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Cornerbacks Kyle and Kendall are the third and fourth Fuller brothers to play for the Hokies.
The Roanoke Times|File
Virginia Tech freshman cornerback Kendall Fuller (left) zeros in on Alabama running back Altee Tenpenny in an August game.
Wednesday, October 23, 2013
BLACKSBURG — Until this year, Virginia Tech cornerbacks Kyle and Kendall Fuller had never played on the same team, despite growing up only a few years apart in the same household in Baltimore. But they did play against each other once.
Kyle, a senior at Mount St. Joseph, took on Kendall, a freshman at Our Lady of Good Council, in an early season 2009 game. The two squared off against each other for one play, with Kyle at corner and Kendall at receiver.
Near the end of it — pushing the limits of drawing a flag — Kyle threw Kendall down to the ground and gave him a friendly, “What’s up?”
“Kyle showed him who the big brother was,” their father, Vincent Sr., said..
Fast forward four years and the dynamic is much different, with both brothers manning the Hokies’ starting cornerback spots.
More than 20 sets of brothers have played for Frank Beamer in his 27 years at Virginia Tech, but the Fullers take that to the extreme.
Kyle, 21, and Kendall, 18, are the third and fourth brothers from the family to play for the Hokies. Vincent Jr., the oldest, was a safety from 2001-04 who was a fourth-round pick by Tennessee and had a seven-year NFL career. Corey transferred from Kansas in 2010, had a big senior season as a receiver and was taken in the sixth round last spring by the Detroit Lions (he’s currently on the practice squad).
Kyle and Kendall are on a track to follow in their footsteps, which, according to Virginia Tech’s sports information department, would make them the second group of four brothers to play in the NFL, joining the Browners — Jim, Joey, Keith and Ross — who did so in the late ’70s.
They went to different schools (two to Notre Dame, two to USC). The Fullers have been strictly Virginia Tech since the turn of the century.
“They’ve been good to us. I think we’ve been good to them,” Vincent Sr. said.
“They’re in the best hands,” their mother, Nina Dorsey-Fuller, said. “They really are. The staff is like family.”
This season has been particularly enjoyable for the parents, who make the trek to Tech for nearly every home game. Nina, who admittedly gets worked up during games, didn’t get much of a break last year, when Kyle was on defense and Corey on offense.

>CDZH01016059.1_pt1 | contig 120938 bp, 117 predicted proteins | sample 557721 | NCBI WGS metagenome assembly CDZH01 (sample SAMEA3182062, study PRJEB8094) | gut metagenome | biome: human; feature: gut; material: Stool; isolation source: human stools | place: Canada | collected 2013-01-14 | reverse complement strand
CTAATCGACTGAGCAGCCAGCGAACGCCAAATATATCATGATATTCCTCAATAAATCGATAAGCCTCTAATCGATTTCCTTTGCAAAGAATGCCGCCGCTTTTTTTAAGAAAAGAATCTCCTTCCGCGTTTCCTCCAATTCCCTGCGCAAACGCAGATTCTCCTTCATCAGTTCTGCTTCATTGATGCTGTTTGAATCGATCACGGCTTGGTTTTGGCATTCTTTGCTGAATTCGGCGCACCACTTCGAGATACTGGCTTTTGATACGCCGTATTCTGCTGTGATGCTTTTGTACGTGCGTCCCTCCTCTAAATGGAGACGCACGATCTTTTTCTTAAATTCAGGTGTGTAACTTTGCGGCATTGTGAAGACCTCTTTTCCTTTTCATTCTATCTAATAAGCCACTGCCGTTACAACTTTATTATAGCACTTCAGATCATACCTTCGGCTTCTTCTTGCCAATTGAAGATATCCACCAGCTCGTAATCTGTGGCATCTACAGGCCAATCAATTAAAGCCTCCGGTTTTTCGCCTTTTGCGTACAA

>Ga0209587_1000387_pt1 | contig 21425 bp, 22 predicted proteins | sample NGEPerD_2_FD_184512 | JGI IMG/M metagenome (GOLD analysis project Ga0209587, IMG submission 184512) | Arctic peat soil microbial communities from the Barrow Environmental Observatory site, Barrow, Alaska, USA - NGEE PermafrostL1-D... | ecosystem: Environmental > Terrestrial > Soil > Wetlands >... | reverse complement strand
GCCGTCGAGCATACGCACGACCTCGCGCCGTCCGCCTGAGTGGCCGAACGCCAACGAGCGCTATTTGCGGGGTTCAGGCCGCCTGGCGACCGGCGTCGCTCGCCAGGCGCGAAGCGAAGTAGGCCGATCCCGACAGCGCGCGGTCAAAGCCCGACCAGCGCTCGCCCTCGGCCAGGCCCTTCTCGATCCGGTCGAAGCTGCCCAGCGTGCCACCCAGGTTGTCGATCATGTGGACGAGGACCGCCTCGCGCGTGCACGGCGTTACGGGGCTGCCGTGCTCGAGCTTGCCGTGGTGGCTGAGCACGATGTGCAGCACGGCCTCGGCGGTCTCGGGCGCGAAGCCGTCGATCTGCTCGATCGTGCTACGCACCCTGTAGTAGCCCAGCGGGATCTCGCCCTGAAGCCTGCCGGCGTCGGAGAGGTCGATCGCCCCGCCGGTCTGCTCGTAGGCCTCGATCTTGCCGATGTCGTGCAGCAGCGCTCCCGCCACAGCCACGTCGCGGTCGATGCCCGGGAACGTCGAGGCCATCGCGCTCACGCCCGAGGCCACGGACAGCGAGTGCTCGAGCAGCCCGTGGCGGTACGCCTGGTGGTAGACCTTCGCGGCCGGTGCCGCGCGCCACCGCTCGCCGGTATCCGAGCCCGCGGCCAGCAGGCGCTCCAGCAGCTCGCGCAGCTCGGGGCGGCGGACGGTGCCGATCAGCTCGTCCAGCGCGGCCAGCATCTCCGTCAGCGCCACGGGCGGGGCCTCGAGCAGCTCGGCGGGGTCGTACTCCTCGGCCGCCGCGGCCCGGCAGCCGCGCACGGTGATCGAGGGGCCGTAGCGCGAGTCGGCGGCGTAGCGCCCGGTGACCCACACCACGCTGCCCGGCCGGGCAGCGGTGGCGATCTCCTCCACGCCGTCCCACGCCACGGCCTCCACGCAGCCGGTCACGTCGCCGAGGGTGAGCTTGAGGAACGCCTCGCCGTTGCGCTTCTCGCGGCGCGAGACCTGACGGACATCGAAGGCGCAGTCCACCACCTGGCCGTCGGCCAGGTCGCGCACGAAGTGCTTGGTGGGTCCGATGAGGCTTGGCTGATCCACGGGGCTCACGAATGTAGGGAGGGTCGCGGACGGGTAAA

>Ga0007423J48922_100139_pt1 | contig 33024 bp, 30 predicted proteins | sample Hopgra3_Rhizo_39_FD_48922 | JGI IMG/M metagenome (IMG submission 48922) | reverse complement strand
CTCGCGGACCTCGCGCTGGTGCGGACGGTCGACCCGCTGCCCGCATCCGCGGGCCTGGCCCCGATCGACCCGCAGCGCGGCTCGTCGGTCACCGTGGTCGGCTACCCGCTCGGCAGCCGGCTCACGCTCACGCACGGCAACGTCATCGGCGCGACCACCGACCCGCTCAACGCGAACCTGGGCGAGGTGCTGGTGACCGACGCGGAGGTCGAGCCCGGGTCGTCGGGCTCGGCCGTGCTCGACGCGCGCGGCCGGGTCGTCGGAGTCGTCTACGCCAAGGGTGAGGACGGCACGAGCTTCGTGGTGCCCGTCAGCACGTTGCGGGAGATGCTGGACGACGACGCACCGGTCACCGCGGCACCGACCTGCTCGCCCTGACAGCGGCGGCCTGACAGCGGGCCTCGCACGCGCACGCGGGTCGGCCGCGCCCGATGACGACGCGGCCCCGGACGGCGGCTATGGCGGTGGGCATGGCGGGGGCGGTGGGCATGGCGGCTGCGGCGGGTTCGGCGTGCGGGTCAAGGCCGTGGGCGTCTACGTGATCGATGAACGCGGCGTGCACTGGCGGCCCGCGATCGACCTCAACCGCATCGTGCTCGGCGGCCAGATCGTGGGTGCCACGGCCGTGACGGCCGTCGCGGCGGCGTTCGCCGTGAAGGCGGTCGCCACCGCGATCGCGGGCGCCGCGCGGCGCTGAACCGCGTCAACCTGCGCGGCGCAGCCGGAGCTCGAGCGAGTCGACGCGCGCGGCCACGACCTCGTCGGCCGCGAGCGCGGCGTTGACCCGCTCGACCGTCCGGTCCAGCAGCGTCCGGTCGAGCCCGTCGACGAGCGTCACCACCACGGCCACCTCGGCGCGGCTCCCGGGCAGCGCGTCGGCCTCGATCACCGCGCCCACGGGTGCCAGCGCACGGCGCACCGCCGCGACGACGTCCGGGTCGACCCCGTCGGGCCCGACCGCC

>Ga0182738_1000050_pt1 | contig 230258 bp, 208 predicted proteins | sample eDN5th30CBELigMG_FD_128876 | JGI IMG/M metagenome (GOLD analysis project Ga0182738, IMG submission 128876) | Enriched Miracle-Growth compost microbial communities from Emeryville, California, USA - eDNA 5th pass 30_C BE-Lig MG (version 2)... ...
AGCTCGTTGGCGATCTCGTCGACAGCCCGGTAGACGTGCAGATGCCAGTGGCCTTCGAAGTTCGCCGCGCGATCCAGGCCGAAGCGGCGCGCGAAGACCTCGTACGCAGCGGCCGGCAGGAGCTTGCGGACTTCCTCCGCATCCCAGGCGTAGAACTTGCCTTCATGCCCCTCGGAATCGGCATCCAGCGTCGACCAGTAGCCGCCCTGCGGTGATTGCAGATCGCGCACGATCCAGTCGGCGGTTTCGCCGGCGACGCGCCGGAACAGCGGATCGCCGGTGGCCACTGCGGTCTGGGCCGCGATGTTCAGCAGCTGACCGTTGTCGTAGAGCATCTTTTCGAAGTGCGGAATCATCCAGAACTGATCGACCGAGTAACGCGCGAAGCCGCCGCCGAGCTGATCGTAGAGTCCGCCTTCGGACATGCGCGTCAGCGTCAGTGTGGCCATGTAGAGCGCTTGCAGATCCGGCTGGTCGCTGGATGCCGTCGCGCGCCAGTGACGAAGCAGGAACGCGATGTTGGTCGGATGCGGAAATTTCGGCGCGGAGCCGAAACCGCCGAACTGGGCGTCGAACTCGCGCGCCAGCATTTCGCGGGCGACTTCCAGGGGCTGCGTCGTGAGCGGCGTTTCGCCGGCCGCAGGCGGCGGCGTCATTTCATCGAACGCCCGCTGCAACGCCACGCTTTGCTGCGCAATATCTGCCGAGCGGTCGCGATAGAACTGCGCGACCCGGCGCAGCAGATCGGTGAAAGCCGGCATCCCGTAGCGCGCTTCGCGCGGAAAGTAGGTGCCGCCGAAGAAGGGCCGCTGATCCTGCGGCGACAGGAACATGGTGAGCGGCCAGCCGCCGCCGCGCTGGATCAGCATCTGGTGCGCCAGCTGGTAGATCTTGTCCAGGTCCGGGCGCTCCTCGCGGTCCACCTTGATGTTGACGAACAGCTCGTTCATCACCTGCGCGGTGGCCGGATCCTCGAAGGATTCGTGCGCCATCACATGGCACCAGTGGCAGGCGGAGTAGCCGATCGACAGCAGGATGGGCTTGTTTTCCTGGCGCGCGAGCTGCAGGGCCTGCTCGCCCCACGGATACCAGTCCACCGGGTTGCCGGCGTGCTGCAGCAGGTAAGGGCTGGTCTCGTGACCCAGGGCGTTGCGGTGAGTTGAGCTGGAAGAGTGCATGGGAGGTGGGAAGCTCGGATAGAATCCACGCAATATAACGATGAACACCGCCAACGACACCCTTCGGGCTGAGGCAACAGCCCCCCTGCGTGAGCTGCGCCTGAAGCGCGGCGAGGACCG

“I couldn’t move from the stands,” she said.
This year both her sons are on the field at the same time — and thriving. Kyle played through hip and knee injuries most of last year, mostly because the Hokies had no other viable options at corner. Healthy this year, he leads the team with 10 pass breakups to go along with two interceptions, earning a spot on Sports Illustrated’s midseason All-America team.
He’s also been more of a leader. When Kendall tussled with Marshall tight end Gator Hoskins at the end of one play earlier this year, Kyle raced across the field to step into Hoskins’ face.
“His expression was, ‘You better leave my brother alone,’ ” said Nina, who has a picture of the moment.
Kendall, meanwhile, has lived up to his hype. The most-touted of his brothers as a consensus five-star recruit, he’s played a big role on Virginia Tech’s second-ranked defense, shuttling between the nickelback and regular cornerback spot and making 28 tackles and two interceptions.
He’s always been advanced for his age, tagging along with Corey and Kyle whenever they would play pickup games.
“Whatever Corey and Kyle did, Kendall was trying to do it,” Vincent Sr. said. “And I can stop saying tried to do it. Kendall was doing it. Whenever they’d be playing, he was able to play with them, and he was able to fit right in.
“So I wasn’t surprised he started right away [at Tech], but I take nothing for granted.”
All four of the brothers were well-prepared when they got to Blacksburg. Vincent Sr., who ran track and played basketball but not football in high school, coached them when they were growing up.
All four played football and basketball and ran track, narrowing their focus once they got to high school based on what would provide a better scholarship opportunity.
Last year, with Kyle finishing up his junior season at Virginia Tech, Kendall put a small scare into the family when he visited Clemson. He ended up picking the Hokies, joining Kyle in the defensive backfield as a starter from the get-go.
“I actually don’t think about it when we’re like out there playing,” Kyle said. “But if I’m just sitting around, I may think about it and think it’s pretty cool.”
Kyle has shown Kendall the ropes.
“I can just remember sitting in the meeting room and just some of the mistakes I would make,” Kendall said. “Coach [Torrian] Gray would be about to say something and he would be just like, ‘Kyle, you got him?’ Things like that.”
Their parents, seasoned veterans in the emotion of college football, don’t worry about them. Vincent Sr. said their work ethic keeps them prepared, so he doesn’t stress when they’re on the field. Nina doesn’t either, although she’s invested.
“I’m a very emotional person,” she said, “so whenever they make any kind of plays, you see the tears.”
The family’s run of success is enough to make most Virginia Tech fans ask if there are any more Fuller children on the way.
“I wish,” Nina said with a laugh. “I’m going through that empty nest syndrome right now. Sometimes I look at my husband and go, ‘We’ll try one more time?’ He’s like, ‘No.’ ”
“We get that all the time,” Vincent Sr. said. “ ‘Are you going to have any more?’ It’s funny. My wife and I just laugh. But we’re finished and right now we’re enjoying them and trying to enjoy our life at the same time.”
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